And if by the off chance it does evolve to where it survives in our environment, who is to say that it won't loose its mutation of the UV resistance. There aren't any UV rays down here, and that is just wasted DNA and natural selection won't kill off any bacteria that mutated and lost its resistance so they'll continue to multiply.

        As an aside, this is one of the key reasons I argue that hand sanitizers don't actually make "super bugs". Your insides aren't made of soap and alcohol and you don't drink purell when you are sick. So if a bacteria got immune to a hand sanitizer, then it really doesn't make a difference if it is inside of you.

        What you should be concerned about is the over use of anti-biotics since that is what you take when you are already infected in which would be a common environment that doesn't have a major evolutionary hurdle to jump.

    • by Anonymous Coward on Tuesday March 17, 2009 @09:27AM (#27224141)

      What the hell do they eat in the stratosphere? They must also be able to survive with very little water. Maybe they spend time in lower levels of the atmosphere.

      • They're likely photosynthetic, deriving energy from light the same way plants and many other bacteria do.
        • CO2!! (Score:3, Interesting)

          by j_w_d (114171)
          Photosynthesis relies on more than light to do the job. They would still require CO2, H2O, and various critical minerals and amino acids, not including all the raft of other things a biologist would list. So, the question, "what do they eat" is a really interesting one.

          You know, thinking about it, since photosynthesis relies on CO2 as a key component to synthesize carbohydrates, possibly they've found a counter for global warming! I'm sure none of the existing AGW climate models include a atmospheric,

      • Re: (Score:3, Funny)

        by Tubal-Cain (1289912)
        They convert energy directly into matter. Didn't you read Andromeda Strain?
    • by ShadowBlasko (597519) <shadowblasko@nosPAM.gmail.com> on Tuesday March 17, 2009 @12:20PM (#27226769) Homepage

      Interesting information to be sure... But how do these micro organisms interact with Human cells ? Can they survive down here ? Are the body snatchers on their way ??!! Surely, we should welcome our new microscopic overlords before they take over our minds and......**gurgle**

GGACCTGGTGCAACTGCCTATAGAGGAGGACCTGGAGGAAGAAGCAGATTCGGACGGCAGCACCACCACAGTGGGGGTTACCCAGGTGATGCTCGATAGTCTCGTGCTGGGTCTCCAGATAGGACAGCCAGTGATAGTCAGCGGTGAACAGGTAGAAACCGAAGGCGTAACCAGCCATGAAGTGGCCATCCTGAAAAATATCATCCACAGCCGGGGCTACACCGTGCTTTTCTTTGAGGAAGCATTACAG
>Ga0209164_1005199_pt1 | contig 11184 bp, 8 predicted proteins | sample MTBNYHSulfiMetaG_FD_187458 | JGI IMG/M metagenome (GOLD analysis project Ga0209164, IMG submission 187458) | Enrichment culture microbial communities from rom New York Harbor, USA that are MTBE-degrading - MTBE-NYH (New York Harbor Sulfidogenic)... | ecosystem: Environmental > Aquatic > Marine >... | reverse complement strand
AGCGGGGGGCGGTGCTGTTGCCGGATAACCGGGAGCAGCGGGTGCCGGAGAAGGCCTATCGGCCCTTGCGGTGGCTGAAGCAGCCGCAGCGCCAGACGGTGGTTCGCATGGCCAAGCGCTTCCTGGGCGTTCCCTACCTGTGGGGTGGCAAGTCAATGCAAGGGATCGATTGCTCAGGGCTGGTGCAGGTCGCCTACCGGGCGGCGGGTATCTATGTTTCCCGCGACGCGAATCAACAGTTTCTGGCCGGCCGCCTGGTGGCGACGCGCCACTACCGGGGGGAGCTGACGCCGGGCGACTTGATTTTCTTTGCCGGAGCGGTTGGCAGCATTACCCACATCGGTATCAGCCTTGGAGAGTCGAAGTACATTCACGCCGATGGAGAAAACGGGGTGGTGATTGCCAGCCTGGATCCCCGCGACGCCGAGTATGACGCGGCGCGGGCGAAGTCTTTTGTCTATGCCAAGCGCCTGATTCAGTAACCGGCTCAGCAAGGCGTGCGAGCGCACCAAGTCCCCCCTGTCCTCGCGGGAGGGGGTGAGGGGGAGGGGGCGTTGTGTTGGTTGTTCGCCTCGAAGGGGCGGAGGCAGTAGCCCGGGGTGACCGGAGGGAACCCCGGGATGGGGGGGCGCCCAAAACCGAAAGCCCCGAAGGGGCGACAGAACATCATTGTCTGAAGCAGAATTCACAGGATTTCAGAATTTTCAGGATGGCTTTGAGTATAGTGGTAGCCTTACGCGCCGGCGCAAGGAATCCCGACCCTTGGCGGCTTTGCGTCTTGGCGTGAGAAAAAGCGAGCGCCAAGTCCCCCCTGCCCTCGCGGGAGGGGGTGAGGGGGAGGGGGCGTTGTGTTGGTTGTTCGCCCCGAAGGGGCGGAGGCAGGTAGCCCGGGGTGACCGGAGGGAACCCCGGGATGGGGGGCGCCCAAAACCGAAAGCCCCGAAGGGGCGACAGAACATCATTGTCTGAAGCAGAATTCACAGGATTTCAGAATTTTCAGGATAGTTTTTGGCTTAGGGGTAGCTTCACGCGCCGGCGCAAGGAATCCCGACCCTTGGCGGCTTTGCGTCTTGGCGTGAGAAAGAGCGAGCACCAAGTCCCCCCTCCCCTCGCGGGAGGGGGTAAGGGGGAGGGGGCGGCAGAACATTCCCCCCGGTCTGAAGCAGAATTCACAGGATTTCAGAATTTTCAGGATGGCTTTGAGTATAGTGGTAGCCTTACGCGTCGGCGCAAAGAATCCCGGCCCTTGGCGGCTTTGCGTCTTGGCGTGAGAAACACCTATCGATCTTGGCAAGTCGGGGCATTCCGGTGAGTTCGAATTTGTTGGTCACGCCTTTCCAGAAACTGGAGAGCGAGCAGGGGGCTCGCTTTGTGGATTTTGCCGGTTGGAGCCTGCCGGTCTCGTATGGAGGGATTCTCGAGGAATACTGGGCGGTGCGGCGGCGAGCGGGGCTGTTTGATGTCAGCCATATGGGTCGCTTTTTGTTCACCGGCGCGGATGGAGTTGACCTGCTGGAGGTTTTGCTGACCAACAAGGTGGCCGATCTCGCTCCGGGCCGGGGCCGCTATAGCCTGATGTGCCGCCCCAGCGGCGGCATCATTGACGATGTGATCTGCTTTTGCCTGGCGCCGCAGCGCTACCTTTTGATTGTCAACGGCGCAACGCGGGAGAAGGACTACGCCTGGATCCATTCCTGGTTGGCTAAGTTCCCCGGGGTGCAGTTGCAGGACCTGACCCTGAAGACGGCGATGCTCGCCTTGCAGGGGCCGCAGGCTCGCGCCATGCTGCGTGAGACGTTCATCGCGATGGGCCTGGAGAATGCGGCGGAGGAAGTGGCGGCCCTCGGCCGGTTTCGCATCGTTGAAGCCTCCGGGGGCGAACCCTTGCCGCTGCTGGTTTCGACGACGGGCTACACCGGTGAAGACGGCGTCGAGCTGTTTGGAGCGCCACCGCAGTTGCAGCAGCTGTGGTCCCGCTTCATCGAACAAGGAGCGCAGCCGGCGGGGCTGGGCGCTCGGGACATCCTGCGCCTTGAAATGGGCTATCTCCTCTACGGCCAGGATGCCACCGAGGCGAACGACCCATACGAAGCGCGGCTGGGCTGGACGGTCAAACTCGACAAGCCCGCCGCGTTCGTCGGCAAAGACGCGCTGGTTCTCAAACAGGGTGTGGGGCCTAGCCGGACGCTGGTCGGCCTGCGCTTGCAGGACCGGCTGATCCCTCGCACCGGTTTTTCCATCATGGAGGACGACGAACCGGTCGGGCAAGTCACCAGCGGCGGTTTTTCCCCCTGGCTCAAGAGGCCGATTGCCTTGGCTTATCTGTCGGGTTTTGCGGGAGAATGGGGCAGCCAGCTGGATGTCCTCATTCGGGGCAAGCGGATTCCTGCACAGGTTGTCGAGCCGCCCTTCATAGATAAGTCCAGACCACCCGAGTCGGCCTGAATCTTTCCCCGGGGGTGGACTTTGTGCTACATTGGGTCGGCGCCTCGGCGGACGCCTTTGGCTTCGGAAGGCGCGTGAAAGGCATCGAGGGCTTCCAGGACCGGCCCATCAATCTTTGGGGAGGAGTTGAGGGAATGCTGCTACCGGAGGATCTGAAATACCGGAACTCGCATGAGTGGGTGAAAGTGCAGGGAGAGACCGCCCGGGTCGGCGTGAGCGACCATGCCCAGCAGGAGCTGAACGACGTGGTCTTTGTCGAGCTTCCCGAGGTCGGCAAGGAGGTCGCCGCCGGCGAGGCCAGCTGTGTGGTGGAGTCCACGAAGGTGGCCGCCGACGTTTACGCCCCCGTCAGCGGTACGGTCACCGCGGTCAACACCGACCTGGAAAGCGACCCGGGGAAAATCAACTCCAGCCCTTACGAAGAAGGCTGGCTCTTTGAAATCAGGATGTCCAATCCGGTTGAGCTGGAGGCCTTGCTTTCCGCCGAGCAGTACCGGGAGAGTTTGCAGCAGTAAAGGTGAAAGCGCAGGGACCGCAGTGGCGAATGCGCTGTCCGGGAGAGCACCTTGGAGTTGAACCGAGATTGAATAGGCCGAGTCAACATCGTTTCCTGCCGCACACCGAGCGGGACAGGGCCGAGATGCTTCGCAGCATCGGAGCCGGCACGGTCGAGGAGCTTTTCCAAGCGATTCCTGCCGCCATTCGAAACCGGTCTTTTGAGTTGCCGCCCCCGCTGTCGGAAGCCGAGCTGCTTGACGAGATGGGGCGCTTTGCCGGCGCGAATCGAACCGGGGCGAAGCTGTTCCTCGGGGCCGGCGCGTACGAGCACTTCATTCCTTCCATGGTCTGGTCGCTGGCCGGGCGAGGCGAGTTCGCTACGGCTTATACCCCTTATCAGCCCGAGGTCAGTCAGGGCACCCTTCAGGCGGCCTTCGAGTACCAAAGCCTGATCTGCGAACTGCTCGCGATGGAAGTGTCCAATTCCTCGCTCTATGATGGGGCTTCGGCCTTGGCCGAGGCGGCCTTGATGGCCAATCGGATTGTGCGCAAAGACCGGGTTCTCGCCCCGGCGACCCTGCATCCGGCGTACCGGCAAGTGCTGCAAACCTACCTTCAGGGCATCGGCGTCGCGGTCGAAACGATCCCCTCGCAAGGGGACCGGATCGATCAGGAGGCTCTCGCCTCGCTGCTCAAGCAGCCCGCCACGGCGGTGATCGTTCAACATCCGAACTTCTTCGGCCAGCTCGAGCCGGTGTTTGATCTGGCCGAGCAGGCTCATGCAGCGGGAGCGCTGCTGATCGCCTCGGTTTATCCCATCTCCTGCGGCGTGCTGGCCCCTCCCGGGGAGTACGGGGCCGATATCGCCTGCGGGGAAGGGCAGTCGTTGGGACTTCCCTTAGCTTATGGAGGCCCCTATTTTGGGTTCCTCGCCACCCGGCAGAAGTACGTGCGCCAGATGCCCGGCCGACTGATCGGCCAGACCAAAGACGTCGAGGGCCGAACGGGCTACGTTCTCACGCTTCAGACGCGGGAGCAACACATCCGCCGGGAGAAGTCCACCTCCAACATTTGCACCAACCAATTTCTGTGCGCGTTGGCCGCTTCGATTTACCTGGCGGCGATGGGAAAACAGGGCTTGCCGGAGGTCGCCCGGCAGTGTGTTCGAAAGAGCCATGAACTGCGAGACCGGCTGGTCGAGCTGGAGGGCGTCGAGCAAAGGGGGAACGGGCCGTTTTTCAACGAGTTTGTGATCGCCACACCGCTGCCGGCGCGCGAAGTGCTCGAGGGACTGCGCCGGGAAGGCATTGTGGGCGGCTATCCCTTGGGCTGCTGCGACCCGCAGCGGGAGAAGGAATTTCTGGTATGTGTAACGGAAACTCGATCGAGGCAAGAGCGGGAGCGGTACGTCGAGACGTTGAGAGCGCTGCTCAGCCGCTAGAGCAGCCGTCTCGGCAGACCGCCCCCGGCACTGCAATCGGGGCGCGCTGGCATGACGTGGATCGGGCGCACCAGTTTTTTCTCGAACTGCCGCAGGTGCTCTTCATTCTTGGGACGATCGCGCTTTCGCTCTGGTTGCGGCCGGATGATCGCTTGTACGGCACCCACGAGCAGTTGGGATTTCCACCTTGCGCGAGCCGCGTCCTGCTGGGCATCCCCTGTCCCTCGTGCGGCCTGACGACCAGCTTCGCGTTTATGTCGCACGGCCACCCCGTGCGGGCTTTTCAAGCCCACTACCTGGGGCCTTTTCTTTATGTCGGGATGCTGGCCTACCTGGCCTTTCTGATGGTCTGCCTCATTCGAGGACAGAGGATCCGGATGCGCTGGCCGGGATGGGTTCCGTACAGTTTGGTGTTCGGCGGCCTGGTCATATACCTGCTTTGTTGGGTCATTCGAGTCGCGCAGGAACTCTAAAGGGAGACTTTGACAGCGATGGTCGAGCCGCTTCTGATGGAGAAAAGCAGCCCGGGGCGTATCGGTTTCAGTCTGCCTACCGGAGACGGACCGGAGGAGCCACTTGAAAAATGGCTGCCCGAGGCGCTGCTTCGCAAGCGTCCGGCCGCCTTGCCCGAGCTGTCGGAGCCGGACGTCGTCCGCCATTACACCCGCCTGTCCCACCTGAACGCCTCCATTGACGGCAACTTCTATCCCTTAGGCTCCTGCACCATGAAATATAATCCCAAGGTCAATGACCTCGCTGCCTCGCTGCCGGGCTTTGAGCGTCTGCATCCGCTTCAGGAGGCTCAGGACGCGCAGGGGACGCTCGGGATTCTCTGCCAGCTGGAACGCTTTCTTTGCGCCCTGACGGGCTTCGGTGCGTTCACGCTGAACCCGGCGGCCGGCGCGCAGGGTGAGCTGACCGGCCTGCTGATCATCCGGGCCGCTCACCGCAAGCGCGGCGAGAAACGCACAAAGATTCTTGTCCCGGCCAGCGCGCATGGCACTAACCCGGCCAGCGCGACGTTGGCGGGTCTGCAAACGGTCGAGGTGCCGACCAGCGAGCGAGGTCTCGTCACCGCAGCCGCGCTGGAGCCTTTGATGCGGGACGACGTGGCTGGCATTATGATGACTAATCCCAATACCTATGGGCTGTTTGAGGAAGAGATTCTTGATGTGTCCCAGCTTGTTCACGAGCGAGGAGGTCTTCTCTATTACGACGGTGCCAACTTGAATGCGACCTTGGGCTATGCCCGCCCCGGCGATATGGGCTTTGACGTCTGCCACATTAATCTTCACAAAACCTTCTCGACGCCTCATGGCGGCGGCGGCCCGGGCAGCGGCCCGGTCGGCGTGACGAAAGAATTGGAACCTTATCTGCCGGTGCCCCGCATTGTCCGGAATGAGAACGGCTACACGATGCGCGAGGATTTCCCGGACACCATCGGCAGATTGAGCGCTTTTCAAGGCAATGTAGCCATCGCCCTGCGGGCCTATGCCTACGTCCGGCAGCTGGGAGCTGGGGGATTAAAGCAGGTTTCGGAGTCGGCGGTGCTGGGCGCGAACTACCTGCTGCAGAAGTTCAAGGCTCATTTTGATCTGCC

Have they made any cough or sneeze yet?

      You know, just to err on the side of caution, I better shut down my seaport. You can never be too sure.

      Sincerely,
      President Madagascar

  • Well... (Score:5, Funny)

    by Cornwallis (1188489) * on Tuesday March 17, 2009 @09:05AM (#27223895)
    they're found on earth now!
  • Aliens (Score:2, Funny)

    by ArcadiaAlex (1498971)

    Was Rimmer right after all?

    Lister: Your explanation for anything slightly peculiar is aliens, isn't it? You lose your keys, it's aliens. A picture falls off the wall, it's aliens. That time we used up a whole bog roll in a day, you thought that was aliens as well.
    Rimmer: Well we didn't use it all, Lister. Who did?
    Lister: Rimmer, ALIENS used our bog roll?
    Rimmer: Just cause they're aliens doesn't mean to say they don't have to visit the little boys' room. Only they probably do something weird and alien-esque,

    • Lister: Rimmer, ALIENS used our bog roll?

      So funny, i read that as "blog roll" - "ALIENS used our blog roll!" hehehehe - too much pop culture for me...

  • Swell... (Score:3, Insightful)

    by DoofusOfDeath (636671) on Tuesday March 17, 2009 @09:07AM (#27223913)

    So if they're resistant to UV, which can kill many nasty bugs that plague humanity, I wonder which of our other defenses (antibiotics, autoclaves, etc.) they can survive.

    • Re:Swell... (Score:5, Insightful)

      by nyctopterus (717502) on Tuesday March 17, 2009 @09:20AM (#27224053) Homepage
      They are less likely to be able to survive those things. Evolution is a set of trade-offs. Being resistant to UV light doesn't buy you heat resistance, or antibiotic resistance. Get good at something, get worse at something else. In fact, I would think that these bacteria are cryophiles and wouldn't grow at body temperature.
      • Re: (Score:3, Informative)

        by tgd (2822)

        While you may be correct in this case, being good at one thing doesn't mean being bad at another... not having been exposed to something does.

        If a bacteria that is resistant to heat or antibiotics was in a high UV environment, there is nothing that requires, or even suggests, that it would lose its previous resistance as part of gaining a UV resistance. I'm not even sure where you'd get that idea?

        Now, its likely if this bacteria has evolved at that high altitude or came to be there through some sort of exog

        • Re:Swell... (Score:5, Insightful)

          by nyctopterus (717502) on Tuesday March 17, 2009 @09:39AM (#27224283) Homepage

          If a bacteria that is resistant to heat or antibiotics was in a high UV environment, there is nothing that requires, or even suggests, that it would lose its previous resistance as part of gaining a UV resistance. I'm not even sure where you'd get that idea?

          I didn't get that idea. If course it's possible to be multi-resistant, but this has to come from not doing something else. The biochemical energy put into repairing DNA or heat-stable polymerases could have been put into reproduction, for example.

          The idea I am countering in this thread is the idea that this is some sort of super-bacteria that will devour us all. Finding something new thriving in an extreme environment is a lot less scary than finding something new thriving in a environment close to our own body conditions.

          • Re:Swell... (Score:4, Informative)

            by interkin3tic (1469267) on Tuesday March 17, 2009 @12:02PM (#27226439)

            The biochemical energy put into repairing DNA or heat-stable polymerases could have been put into reproduction, for example.

            So they'll eat us at a slower rate than they would if they didn't have to have multiple resistance :-P